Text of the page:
At the beginning, I was doing covers to test whether or not people like my music. I then met iPappi, a beat maker based in Kumasi. I came across some of his work and I loved it. He produced a song for the rap duo, Kojo-Cue and Lil’ Shaker titled “Accra-Kumasi Road” on their “Pen and Paper” album. The beat had me going crazy and so, I sought him out on Twitter. I found his handle and a link to his Beat Stars profile and that was where I found his beat catalogue and got in touch with him. I bought some beats off him and I started putting together my own songs.
For those who are wondering, iPappi produced Stonebwoy’s single “Ololo” feat Teni and “Bow Down” ft Nasty C off the Angloga Junction album.
The first song I put out was titled “Oh Yeah” which was a bit of an ode to myself. It was a typical rap song just talking about how I am the man. The reception was crazy once that came out! The song trended on Twitter in Ghana, on the night I released it on radio. It was amazing!
I decided to take a step further with my newest song “Be Mine”. It’s out on all the commercial platforms, Apple Music, Deezer, Google Music etc. I got in touch with my romantic side and I put that together.
I now realise that music is a part of me that I cannot deny or ignore. I love the music, so when I can, I will record new songs and I’ll put them out.
I don’t do it because I want to be a millionaire or the next rap star. I do it for the sheer love of music. I love being able to share my music and using my talent. That’s really the drive behind it and not because I want to make money off it.
Finding time to pursue your passion
I used to think that with all the things that I had on my plate, I was very busy but, interestingly, I still have time to write. It turns out that I am not as busy as I thought I was or that one can always make time for things that we are passionate about.
I wrote the cover for “Who Da Man” on the spur of the moment. It took me about 45 minutes to write the lyrics and I did that one night after work. I had the beat on repeat on the drive home and I just could not sleep because I was in the zone and the lyrics came pouring out.
My own songs sometimes take long. Coming up with the lyrics for “Oh Yeah” took quite a while because sometimes the inspiration would come and other times, it was a struggle.
I had a bit of writer’s block for my most recent song. I was struggling to find a chorus, a hook, a refrain. So I put it in the freezer for a while until King of Accra unlocked the song. I played it to him and the next day, he sent me a rough sketch of a hook he had thought of. That liberated the creative juices and I just sat down to write! I ended up writing the second verse one Saturday afternoon. With his help, we recorded at work during the week and it was all together.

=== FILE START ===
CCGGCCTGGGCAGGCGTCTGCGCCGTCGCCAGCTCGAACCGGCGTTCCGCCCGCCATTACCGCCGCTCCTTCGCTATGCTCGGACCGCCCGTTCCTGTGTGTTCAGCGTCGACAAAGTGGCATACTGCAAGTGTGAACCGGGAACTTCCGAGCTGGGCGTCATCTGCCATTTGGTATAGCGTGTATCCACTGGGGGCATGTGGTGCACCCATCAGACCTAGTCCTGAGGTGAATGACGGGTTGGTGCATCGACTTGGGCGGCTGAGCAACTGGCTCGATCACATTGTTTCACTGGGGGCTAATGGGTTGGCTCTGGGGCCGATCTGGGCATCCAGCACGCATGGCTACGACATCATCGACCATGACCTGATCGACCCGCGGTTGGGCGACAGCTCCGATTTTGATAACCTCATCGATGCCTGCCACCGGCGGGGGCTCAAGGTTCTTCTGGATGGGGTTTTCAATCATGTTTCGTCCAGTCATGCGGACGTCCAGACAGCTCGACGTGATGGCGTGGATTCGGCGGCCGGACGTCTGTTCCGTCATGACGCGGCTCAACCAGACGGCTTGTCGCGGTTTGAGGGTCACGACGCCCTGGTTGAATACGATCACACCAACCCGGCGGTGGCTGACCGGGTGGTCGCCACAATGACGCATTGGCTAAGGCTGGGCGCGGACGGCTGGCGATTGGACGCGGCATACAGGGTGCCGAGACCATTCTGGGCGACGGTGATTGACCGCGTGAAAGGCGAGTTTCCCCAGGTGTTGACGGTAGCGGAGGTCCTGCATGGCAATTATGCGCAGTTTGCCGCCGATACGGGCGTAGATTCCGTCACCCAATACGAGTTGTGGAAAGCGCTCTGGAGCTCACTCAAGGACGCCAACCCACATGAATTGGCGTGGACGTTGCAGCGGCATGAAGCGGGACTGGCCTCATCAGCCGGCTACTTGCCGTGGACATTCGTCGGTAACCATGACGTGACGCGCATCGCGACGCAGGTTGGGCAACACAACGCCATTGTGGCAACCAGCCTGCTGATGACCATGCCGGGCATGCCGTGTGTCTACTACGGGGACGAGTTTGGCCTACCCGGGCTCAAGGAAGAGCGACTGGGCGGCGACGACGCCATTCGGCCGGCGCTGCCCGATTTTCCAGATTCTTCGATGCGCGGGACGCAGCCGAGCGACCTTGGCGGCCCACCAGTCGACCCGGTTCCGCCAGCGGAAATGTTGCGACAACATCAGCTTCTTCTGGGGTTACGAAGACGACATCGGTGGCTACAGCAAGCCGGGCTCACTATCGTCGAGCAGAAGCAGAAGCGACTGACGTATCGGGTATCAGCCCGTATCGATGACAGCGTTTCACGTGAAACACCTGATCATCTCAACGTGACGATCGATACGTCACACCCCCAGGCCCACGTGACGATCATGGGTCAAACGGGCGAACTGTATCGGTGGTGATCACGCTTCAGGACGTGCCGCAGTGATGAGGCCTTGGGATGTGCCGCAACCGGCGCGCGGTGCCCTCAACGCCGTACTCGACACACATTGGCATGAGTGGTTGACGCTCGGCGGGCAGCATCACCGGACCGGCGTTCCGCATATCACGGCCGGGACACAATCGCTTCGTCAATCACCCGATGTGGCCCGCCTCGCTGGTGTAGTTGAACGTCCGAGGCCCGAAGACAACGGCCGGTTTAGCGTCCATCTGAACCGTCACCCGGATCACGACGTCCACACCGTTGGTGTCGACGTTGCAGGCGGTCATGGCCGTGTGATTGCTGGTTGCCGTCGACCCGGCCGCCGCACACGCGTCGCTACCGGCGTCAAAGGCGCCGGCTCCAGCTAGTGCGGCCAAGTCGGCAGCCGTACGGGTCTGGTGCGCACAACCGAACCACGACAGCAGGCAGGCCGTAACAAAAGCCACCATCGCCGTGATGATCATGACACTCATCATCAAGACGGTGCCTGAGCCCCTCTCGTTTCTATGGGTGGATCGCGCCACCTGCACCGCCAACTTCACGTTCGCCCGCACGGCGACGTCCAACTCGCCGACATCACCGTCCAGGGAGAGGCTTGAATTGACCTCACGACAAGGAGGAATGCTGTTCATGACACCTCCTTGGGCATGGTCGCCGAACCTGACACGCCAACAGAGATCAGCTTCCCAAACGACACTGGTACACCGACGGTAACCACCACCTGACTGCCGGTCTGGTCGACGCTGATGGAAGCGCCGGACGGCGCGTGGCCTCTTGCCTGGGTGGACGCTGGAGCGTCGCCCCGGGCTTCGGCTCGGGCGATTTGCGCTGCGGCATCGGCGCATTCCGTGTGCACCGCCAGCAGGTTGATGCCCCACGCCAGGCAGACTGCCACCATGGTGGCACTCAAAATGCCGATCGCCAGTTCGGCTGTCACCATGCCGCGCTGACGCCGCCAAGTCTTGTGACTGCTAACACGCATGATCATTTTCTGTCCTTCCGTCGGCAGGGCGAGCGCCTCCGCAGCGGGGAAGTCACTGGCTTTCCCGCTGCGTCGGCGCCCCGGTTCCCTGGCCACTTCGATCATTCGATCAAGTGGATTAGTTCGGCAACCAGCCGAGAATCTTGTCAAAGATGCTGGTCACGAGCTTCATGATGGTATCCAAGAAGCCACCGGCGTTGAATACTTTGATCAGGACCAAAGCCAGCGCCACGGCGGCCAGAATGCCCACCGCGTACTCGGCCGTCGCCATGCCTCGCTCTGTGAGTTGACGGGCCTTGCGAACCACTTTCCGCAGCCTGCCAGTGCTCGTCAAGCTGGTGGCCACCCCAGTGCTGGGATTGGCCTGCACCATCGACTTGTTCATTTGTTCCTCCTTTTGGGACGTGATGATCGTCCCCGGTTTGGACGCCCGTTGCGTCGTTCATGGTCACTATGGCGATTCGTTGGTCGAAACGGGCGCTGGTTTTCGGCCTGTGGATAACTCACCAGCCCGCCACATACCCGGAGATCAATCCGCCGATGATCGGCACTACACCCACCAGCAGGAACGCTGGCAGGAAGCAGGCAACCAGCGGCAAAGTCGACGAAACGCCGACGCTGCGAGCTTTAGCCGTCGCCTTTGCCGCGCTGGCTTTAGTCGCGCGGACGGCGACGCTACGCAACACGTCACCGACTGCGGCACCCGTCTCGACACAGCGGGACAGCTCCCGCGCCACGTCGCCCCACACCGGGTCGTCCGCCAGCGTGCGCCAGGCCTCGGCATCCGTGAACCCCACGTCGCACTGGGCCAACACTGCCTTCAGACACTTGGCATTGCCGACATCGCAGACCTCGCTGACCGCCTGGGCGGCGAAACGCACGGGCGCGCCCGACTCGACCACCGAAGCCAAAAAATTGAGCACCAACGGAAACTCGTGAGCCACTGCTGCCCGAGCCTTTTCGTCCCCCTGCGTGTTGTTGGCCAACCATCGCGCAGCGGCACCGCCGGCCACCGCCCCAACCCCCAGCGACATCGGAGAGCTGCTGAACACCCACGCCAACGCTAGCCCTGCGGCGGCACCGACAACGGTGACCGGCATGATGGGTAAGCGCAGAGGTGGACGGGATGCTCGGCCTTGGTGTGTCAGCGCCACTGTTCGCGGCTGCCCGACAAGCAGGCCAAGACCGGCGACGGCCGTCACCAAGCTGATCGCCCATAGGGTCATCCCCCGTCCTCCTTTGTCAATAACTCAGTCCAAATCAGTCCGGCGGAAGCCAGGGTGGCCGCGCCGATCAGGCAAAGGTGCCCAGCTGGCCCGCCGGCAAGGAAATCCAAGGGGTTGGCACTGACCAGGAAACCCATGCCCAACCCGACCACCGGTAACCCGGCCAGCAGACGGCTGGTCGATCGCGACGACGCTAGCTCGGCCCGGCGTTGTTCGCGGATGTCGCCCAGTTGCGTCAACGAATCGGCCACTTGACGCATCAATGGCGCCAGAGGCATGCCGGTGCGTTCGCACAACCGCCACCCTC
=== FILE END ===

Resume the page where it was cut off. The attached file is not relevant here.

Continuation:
I always have to make a conscious effort to ensure that I manage to steal an hour here and there out of my day. Sometimes that goes with the inspiration. A thought might come to my mind and I’ll write it down. Then I’ll write another one later and it eventually comes together.
It’s a deliberate process. I have to make the time to write, make the time to record and work on all aspects of producing the song. It’s tough work, but I guess that as an adult, you have to learn to multitask sometimes.
Being consistent with your art
I obviously cannot live the life of a professional musician. That’s out of the question because my plate is already full. So it’s just about going with the flow but still remaining consistent.
So I’m already thinking of the next song. I actually have a few songs in the pipeline that I will release when they’re done. My process is to just write the music, record the songs, then put them out there. Get people to stream, download, buy, whatever. I want to have some sort of consistency.
On the other hand, I do not want to flood the system with too many songs and then lose the element of surprise. A lot of people see me as a journalist, a research person, part-time lecturer, sports journalist and then I do the music. So I have to try and manage all these things very well.
I have to let people guess what I’m going to do next and keep surprising them with new songs. And then by the time you realize I have got a repertoire of songs. I am looking for that balance where I do not flood the market, but I don’t disappear either and keep dropping the songs as and when they become available.
Make time to pursue your passion
If you have a gift, you cannot deny it because it will keep calling out to you.
There was a time when I thought that making music would never be an option so I shut my eyes to the possibility. Deep down, I knew I could do it in my own little closet, but I never thought of sharing my music with others because I thought it would be a waste at the time.
But it kept calling out and I met the right person, King of Accra, who inspired me to share my music with the world. He provided me with technical help, encouraged and motivated me.
So if there’s a gift that you have, you have to respect that gift and you have to make time to nurture it. You will realize that when you work on your talent, you feel at home and that it comes easily to you. There is no stress and you enjoy actually doing it.
So just make time for that gift. Hone it and share it with the rest of the world. You never know where it will land you. You never know what it will do for you. Find some joy in doing things that you love and the things that come naturally to you.
This originally appeared on medium.com